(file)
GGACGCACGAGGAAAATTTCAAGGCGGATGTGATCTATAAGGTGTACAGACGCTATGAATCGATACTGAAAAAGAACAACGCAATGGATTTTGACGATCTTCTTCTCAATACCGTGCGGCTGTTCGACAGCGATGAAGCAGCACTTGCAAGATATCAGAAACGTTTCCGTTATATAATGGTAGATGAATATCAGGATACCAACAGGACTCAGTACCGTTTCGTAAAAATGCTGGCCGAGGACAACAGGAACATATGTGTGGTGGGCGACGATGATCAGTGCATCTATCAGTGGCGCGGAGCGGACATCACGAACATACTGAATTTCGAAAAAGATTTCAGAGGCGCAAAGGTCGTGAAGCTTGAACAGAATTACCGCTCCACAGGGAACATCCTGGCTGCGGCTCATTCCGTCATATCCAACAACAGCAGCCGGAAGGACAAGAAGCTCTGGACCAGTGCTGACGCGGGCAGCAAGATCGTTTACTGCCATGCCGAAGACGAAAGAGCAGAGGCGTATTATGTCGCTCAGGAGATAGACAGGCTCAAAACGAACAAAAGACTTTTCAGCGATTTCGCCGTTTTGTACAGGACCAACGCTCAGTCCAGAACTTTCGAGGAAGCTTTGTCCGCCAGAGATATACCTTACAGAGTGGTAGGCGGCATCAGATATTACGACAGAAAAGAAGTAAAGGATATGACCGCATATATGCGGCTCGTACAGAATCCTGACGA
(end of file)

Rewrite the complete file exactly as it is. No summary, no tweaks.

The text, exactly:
GGACGCACGAGGAAAATTTCAAGGCGGATGTGATCTATAAGGTGTACAGACGCTATGAATCGATACTGAAAAAGAACAACGCAATGGATTTTGACGATCTTCTTCTCAATACCGTGCGGCTGTTCGACAGCGATGAAGCAGCACTTGCAAGATATCAGAAACGTTTCCGTTATATAATGGTAGATGAATATCAGGATACCAACAGGACTCAGTACCGTTTCGTAAAAATGCTGGCCGAGGACAACAGGAACATATGTGTGGTGGGCGACGATGATCAGTGCATCTATCAGTGGCGCGGAGCGGACATCACGAACATACTGAATTTCGAAAAAGATTTCAGAGGCGCAAAGGTCGTGAAGCTTGAACAGAATTACCGCTCCACAGGGAACATCCTGGCTGCGGCTCATTCCGTCATATCCAACAACAGCAGCCGGAAGGACAAGAAGCTCTGGACCAGTGCTGACGCGGGCAGCAAGATCGTTTACTGCCATGCCGAAGACGAAAGAGCAGAGGCGTATTATGTCGCTCAGGAGATAGACAGGCTCAAAACGAACAAAAGACTTTTCAGCGATTTCGCCGTTTTGTACAGGACCAACGCTCAGTCCAGAACTTTCGAGGAAGCTTTGTCCGCCAGAGATATACCTTACAGAGTGGTAGGCGGCATCAGATATTACGACAGAAAAGAAGTAAAGGATATGACCGCATATATGCGGCTCGTACAGAATCCTGACGA